Dear President Obama,
Congratulations on your election to a second term. You no doubt know how much we black people appreciate the historical significance
of both of your successful presidential campaigns. If you don’t, all you have to do is Google the numbers.
In 2008, according to several exit polls, you captured 95 to 98 percent of the black vote. On Tuesday, the estimates are between 94 and 96 percent.
We understand a broad coalition elected you president both terms, not just us. But we have had your back at a rate much higher than other slices of your coalition, and you know it.
Now, Mr. President, how about some payback?
This is not an unreasonable request. Just ask women, gays and immigrants.
For women, your first day in office you signed the Lilly Ledbetter Fair Pay Act. Later came your birth control mandate that guarantees women access to free contraceptives.
For gays, you announced on ABC your support for same-sex marriage.
For immigrants, you stopped deporting younger undocumented immigrants — most of them Latino — and began granting work permits for some of them.
Noticeably missing from the list is any demonstrable policy change — or change of mind — aimed squarely at the black members of your coalition. Some of your black supporters raised that issue even as they celebrated your victory on Election Night and the morning after.
“Now, he’s got to do something for us,” Reginald Miles, a professor at Howard University, said minutes after networks began declaring Obama’s win. “We should get our reward.”
Wednesday morning at a school bus stop in suburban Maryland, parents dropping off their children exchanged greetings and “relief,” as one woman put it, that you were reelected. “Let’s see what he’s going to do,” said the woman, who did not want to be named because she is a supervisor in a federal government agency. “He has no excuse not to do something for us.”
A friend who worked in the Clinton White House heard about this line of thinking and dismissed it. “Which one of those groups does not include black people?” she asked. “There are black women. There are black gays and black immigrants. And what about his health-care bill? Don’t blacks benefit from that?”
I understand her point, Mr. President, but she did not hear what I did from different people in different places in less than 12 hours after your victory: Something for us.
Many blacks who supported you in 2008 adopted a stay-quiet-and-wait posture. They wanted a second term for you. We understood that meant you had to camouflage your blackness.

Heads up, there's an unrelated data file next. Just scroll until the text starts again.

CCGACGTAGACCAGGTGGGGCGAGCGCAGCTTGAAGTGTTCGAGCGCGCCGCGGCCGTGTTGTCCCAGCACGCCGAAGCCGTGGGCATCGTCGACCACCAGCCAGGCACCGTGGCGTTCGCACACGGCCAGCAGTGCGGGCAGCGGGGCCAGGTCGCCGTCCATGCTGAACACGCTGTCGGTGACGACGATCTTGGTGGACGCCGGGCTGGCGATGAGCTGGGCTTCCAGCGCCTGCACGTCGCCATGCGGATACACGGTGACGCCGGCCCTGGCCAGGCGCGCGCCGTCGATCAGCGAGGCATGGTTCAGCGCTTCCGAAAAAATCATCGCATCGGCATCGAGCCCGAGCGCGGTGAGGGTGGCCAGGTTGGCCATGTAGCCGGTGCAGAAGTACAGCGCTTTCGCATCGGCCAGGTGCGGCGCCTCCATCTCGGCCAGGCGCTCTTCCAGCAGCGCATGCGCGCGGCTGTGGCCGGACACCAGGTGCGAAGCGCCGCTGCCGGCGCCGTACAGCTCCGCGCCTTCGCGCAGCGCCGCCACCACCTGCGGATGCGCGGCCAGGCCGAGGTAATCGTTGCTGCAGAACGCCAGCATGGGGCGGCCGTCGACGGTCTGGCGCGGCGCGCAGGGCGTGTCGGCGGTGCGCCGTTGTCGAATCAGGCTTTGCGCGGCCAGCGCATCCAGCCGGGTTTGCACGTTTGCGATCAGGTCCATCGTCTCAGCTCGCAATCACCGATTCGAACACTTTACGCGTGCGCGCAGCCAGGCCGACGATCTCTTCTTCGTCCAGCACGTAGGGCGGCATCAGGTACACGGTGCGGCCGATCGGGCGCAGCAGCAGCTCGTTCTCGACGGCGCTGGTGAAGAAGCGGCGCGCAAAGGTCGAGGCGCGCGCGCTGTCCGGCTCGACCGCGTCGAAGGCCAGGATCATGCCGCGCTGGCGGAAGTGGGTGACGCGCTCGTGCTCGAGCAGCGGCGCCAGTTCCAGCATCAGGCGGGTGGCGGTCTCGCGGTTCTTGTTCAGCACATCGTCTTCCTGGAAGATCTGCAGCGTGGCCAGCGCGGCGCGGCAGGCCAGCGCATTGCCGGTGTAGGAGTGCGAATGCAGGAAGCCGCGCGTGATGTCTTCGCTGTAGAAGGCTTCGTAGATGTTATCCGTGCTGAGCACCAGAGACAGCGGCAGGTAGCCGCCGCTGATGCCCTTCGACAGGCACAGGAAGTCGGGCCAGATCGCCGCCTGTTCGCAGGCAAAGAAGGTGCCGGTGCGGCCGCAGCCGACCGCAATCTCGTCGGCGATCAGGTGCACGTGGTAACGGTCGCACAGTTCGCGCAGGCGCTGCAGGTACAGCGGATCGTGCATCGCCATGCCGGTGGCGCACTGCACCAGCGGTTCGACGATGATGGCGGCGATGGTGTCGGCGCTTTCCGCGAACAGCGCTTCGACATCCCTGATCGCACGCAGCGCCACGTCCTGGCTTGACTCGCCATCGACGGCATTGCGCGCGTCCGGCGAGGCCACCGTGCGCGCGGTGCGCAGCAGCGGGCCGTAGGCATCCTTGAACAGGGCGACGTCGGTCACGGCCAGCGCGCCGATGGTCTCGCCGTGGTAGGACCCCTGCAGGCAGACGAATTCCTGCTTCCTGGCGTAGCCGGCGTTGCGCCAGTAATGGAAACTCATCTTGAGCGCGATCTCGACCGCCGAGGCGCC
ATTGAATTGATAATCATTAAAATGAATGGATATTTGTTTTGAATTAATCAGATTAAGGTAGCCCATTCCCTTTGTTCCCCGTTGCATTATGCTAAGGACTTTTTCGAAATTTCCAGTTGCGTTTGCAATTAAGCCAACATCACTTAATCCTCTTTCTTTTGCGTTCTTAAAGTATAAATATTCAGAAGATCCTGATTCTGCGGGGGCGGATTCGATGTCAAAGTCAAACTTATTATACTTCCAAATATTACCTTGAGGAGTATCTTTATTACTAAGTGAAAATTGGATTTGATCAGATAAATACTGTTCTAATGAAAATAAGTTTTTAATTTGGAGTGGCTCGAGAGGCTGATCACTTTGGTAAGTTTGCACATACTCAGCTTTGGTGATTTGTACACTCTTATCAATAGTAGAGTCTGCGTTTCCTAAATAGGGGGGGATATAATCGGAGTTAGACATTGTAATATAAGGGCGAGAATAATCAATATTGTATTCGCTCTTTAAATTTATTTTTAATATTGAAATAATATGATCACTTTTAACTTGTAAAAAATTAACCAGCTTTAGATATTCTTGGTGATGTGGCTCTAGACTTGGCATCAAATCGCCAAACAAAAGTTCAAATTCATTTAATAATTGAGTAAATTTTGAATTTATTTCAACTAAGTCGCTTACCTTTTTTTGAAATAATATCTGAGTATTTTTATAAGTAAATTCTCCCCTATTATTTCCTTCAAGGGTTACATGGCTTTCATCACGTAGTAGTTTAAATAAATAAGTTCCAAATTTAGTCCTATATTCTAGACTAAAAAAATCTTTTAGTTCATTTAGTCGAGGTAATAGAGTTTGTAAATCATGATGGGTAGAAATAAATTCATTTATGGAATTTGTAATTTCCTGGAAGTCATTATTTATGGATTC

A few blacks did challenge you, Mr. President, and urged you to reach out more to blacks and to the poor. You know, people like Cornel West and Tavis Smiley. But your unofficial wingmen, radio hosts Tom Joyner and Steve Harvey, shot West and Smiley down with nasty verbal assaults.
It was safer to stay quiet and wait. In the meantime, you served up trinkets to your black supporters.
You granted interviews and allowed yourself to be videotaped playing basketball, that black game.
You said Cambridge, Mass. police acted “stupidly” when they arrested your buddy Henry Louis Gates in front of his own home and reminded the country of its ugly history of racial profiling by law enforcement.
You sympathized with anger generated by the slaying of the black Florida teen Trayvon Martin, saying, “If I had a son, he would look like Trayvon.”
But no policy changes. Nothing for us.
Mr. President, many of us got the wait-until-a-second-term message earlier this year. In March, media reported you were “caught” on an open microphone telling Russian President Dmitry Medvedev to pass some words on to Vladimir Putin. “It’s important for him to give me space,” you said. “This is my last election. After my election, I have more flexibility.”
You could have been speaking to your black supporters, Mr. President. Now, you earned the second term, and the flexibility that comes with it.
Your legacy is secure. The first African American elected president of the United States. One of only three Democratic presidents to be elected to a second term in the past century. Now, sir, you can work on the third, fourth and fifth paragraphs of your story. Something for us.
“We need to decide what we want,” Miles said. “Make calls. Write letters. Send e-mails. And just like F.D.R. told A. Philip Randolph, we need to make Obama do it.”
Keith Harriston teaches journalism at Howard University, where he edits Howard University News Service.
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